Marathon security after Boston
After the bombing at the Boston Marathon on April 15, I began wondering what the security would be like at the April 28 Big Sur Marathon.
I ran (OK I jogged, maybe even walked a little) this spectacular course that runs along Highway 1 in California in 2011 and did the same on Sunday. I was curious to see if there would be a more noticeable security presence at the event this year.
There were a few stories published before the race. In an interview with the Santa Cruz Sentinel, Michael Klein, who oversees security for the event, declined to talk specifics, but he was quoted as saying there would be “tons more resources” this year compared to past years.
He said entities involved in security for the event included: California Highway Patrol, California Emergency Management Agency, Cal Fire, Monterey County Sheriff's Office, Monterey Police Department, Sand City Police Department and the Monterey Regional Airport Fire Department. All will be coordinated into an incident command system that will be based on training models used by he federal government for mass casualty disaster response.”
Another story from Active.com about post-Boston marathon safety reported that the Boston Marathon has been a pilot project of sorts for “emergency action techniques” a communication system and protocol called Next-Generation Incident Command System (NICS). The Boston Athletic Association coordinated with the Massachusetts Emergency Management Agency, the National Guard and other local authorities to implement NICS.
From that story:
“In 2008, Boston Emergency Medical Service Chief Richard Serino told the Boston Globe that they approached events like the marathon as, "planned disasters." He went on to state that such circumstances presented, "an opportunity to test some things you would never want to test in a real disaster."
It just turned out that, this year, the disaster occurred during the marathon.”
In the Santa Cruz article, Michael Klein says points out that the Boston and Big Sur marathon locations are completely different. Managing threat in a crowded city involves different techniques than managing threats along a difficult-to-access highway that has hills on one side and the ocean on the other.
While terrorism may not have been top-of-mind for Big Sur marathon organizers in the past, the possibility of mass casualties that could result from a natural disaster have been, according to Klein. Along the California Coast, earthquakes and landslides are common and occur without notice.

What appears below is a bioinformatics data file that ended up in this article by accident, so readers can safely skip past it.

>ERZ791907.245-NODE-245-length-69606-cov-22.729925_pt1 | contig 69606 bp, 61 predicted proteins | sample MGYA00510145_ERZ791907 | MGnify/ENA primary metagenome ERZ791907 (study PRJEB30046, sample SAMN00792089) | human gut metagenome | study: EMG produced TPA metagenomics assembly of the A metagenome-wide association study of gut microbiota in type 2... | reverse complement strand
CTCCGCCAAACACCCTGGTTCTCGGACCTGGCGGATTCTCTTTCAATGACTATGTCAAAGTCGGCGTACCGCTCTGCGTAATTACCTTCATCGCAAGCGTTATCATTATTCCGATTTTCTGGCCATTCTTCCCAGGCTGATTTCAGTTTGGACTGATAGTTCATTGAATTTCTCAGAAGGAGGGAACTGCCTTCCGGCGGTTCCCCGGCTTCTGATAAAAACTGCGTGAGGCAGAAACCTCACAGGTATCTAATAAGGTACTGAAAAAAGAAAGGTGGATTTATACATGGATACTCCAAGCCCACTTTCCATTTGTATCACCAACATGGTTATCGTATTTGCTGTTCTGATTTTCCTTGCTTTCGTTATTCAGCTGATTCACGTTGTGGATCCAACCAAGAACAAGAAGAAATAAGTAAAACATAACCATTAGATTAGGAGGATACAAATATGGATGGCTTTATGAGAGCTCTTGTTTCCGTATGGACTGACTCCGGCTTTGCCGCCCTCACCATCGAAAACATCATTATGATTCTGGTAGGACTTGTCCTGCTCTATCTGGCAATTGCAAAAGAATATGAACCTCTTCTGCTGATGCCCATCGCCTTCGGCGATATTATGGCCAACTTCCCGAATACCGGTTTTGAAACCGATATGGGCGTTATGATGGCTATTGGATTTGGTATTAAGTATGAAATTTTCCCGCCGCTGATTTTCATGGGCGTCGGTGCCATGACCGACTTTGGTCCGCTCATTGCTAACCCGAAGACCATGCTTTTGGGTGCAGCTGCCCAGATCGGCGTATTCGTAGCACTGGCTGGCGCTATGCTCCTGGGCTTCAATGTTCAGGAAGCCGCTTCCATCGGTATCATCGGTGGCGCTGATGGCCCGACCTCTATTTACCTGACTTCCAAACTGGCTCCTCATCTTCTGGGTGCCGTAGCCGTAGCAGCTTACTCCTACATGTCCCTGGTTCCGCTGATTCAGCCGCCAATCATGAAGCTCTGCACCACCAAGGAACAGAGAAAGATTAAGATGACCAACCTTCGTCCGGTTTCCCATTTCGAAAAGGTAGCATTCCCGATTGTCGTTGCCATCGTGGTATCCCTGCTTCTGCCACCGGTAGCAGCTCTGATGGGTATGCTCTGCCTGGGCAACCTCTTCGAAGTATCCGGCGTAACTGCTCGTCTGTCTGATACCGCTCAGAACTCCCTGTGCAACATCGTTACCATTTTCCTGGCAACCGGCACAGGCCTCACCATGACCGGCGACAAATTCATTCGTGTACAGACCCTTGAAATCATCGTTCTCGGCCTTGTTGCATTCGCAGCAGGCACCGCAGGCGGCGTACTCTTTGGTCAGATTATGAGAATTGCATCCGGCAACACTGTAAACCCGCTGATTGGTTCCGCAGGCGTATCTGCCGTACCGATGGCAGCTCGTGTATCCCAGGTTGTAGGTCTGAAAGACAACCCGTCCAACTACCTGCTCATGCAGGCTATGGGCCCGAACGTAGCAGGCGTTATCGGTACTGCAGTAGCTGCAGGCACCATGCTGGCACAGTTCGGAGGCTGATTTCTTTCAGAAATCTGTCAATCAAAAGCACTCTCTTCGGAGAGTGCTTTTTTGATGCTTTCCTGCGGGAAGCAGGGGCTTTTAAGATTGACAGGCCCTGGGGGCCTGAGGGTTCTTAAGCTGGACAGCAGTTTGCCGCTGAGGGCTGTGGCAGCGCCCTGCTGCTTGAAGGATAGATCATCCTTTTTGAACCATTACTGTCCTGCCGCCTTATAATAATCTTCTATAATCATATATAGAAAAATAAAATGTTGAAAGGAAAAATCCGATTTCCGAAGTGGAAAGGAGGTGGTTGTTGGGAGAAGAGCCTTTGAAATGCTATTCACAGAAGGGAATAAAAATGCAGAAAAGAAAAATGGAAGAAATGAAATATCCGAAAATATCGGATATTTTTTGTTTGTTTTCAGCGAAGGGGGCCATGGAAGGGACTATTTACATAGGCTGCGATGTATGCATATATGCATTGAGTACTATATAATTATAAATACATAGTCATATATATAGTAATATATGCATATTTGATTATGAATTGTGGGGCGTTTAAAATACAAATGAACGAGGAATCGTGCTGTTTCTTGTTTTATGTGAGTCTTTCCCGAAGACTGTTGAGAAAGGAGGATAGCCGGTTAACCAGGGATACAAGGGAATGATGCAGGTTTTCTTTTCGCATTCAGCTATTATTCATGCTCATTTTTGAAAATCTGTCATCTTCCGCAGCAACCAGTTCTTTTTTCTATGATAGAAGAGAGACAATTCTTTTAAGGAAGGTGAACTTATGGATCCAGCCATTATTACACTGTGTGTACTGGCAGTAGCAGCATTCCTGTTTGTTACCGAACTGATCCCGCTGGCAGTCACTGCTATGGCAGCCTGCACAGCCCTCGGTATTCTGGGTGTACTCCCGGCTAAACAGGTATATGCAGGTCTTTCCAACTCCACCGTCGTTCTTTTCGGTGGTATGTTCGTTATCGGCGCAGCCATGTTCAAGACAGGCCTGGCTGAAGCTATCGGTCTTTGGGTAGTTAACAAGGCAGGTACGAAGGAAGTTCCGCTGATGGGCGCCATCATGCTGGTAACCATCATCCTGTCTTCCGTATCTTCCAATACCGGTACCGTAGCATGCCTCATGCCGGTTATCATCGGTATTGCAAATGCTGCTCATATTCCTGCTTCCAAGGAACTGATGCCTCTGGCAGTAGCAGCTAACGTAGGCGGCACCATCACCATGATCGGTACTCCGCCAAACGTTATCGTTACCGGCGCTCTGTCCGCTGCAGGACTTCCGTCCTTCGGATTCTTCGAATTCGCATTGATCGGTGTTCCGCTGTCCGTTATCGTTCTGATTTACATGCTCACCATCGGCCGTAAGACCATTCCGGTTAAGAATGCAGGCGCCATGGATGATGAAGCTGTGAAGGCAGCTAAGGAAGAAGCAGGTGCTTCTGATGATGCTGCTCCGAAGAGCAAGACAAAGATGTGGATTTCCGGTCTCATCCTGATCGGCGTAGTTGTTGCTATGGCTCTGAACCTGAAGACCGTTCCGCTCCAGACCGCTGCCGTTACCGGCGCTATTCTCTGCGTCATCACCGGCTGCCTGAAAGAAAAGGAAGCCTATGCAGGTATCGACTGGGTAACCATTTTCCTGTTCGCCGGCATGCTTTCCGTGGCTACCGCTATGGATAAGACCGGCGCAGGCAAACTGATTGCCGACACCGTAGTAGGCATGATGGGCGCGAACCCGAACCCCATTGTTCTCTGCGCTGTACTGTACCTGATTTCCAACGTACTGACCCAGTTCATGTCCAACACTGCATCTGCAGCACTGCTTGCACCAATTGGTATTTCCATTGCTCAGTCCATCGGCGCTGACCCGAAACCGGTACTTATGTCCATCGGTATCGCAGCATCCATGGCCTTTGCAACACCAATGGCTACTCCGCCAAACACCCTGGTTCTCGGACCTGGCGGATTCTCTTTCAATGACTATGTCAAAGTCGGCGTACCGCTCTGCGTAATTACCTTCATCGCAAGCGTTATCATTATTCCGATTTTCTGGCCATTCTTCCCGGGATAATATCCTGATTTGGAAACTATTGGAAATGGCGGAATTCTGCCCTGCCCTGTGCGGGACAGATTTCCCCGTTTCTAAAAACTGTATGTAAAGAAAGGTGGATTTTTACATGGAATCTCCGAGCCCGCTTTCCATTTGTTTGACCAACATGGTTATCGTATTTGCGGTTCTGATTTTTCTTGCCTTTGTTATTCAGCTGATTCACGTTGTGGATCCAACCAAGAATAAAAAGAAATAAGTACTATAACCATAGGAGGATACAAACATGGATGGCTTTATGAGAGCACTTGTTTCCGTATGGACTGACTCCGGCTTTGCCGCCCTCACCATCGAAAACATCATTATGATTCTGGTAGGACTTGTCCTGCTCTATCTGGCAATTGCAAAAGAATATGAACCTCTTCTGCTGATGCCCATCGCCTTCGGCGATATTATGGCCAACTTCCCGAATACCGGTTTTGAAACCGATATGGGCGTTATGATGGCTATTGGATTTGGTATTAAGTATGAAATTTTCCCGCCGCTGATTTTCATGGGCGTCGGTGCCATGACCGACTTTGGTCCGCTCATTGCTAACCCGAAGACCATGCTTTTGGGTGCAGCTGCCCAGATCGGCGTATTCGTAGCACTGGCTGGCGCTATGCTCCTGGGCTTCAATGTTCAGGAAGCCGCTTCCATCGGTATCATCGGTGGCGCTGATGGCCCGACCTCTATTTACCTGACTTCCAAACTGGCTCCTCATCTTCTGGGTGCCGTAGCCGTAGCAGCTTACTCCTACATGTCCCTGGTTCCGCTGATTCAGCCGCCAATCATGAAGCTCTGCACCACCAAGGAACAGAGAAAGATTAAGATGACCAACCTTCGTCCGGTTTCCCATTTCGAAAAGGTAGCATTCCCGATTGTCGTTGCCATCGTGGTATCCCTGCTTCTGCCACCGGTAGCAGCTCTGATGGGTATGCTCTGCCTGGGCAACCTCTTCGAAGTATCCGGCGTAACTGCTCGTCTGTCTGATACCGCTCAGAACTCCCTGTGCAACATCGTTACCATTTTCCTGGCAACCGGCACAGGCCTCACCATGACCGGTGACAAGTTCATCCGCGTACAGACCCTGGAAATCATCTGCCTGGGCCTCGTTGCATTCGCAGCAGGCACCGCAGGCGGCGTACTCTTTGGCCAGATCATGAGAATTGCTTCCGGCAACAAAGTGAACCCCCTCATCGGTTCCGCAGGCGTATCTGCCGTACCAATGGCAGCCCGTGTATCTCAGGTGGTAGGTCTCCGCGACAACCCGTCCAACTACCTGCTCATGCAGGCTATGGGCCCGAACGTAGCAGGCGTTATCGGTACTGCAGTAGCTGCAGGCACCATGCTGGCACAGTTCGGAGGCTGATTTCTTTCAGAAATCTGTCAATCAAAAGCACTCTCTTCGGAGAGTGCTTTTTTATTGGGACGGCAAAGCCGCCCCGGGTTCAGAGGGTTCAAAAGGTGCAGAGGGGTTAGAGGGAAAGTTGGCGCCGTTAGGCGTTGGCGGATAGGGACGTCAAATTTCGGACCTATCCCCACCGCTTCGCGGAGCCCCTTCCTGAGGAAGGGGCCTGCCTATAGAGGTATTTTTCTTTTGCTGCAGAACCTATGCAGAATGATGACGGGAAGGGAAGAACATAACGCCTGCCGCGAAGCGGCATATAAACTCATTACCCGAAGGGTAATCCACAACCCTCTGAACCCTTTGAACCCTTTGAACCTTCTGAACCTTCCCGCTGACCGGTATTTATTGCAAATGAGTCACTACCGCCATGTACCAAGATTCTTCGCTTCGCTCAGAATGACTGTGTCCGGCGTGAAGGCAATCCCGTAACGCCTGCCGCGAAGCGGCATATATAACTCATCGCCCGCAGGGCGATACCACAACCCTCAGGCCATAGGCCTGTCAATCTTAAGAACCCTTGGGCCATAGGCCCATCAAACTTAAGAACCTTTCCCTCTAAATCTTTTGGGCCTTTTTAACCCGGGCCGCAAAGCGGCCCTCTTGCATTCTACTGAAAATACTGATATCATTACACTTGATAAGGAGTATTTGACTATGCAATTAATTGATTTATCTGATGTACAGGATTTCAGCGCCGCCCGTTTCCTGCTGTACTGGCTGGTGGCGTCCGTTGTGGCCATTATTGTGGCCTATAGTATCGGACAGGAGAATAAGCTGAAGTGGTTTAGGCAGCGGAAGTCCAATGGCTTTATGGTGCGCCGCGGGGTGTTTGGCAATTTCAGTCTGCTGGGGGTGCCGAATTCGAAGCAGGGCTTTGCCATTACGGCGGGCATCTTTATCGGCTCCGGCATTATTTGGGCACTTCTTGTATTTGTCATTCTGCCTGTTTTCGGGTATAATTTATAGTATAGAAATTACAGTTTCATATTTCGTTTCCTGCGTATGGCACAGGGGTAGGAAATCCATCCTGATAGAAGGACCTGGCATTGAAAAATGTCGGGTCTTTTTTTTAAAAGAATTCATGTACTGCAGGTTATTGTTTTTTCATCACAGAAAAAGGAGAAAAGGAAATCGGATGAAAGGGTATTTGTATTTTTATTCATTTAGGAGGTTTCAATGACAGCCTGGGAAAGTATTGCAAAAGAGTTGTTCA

In fact, as the result of a landslide in the winter of 2011 that left part of Highway 1 impassable, the Big Sur race course had to be changed from the usual Big Sur to Monterey point-to-point race to an out-and-back course that started and ended in Monterey.
So, what was Big Sur like? I have no doubt there were more security measures in place, but it wasn’t very noticeable. Maybe there were a few more police vehicles around, perhaps certain protocol—like maybe tickets to get on buses to the race start (at 3:30 a.m.!)—were checked a little more thoroughly by than in the past, but it wasn’t obvious or restrictive feeling.
The event is really well organized, and as any security director or integrator will tell you, you need policy and protocol in place to make even the best security system work effectively.
More than 4,000 people run the marathon and 6,000 others do races of shorter distances or the relay. That’s a lot of people along the 26-mile stretch of highway.
It takes 200 buses to move people to the start line and various staging points for the relay and other races. The event is manned by 2,500 volunteers who cheerfully transport, feed, direct and assist the runners.
So, I didn’t see more cameras or armored vehicles or obviously restricted access to different venues at the marathon.
What I did notice was a lot of talk about security and the Boston bombing. Ron Kramer, the Boston Marathon event director spoke to the crowd at the starting line.
Many incredible athletes run Boston and Big Sur every year, but this year nearly 400 people did both. More than ever before.
From a participant’s point of view, the Big Sur Marathon went off without incident. The landscape was as stunning as ever, the hills as beastly as before. There was definitely a new awareness of security among the crowd, (and certainly on the part of the organizers.) but it didn’t lessen the experience for me. On the contrary, it made me appreciate even more how very well organized this event really is.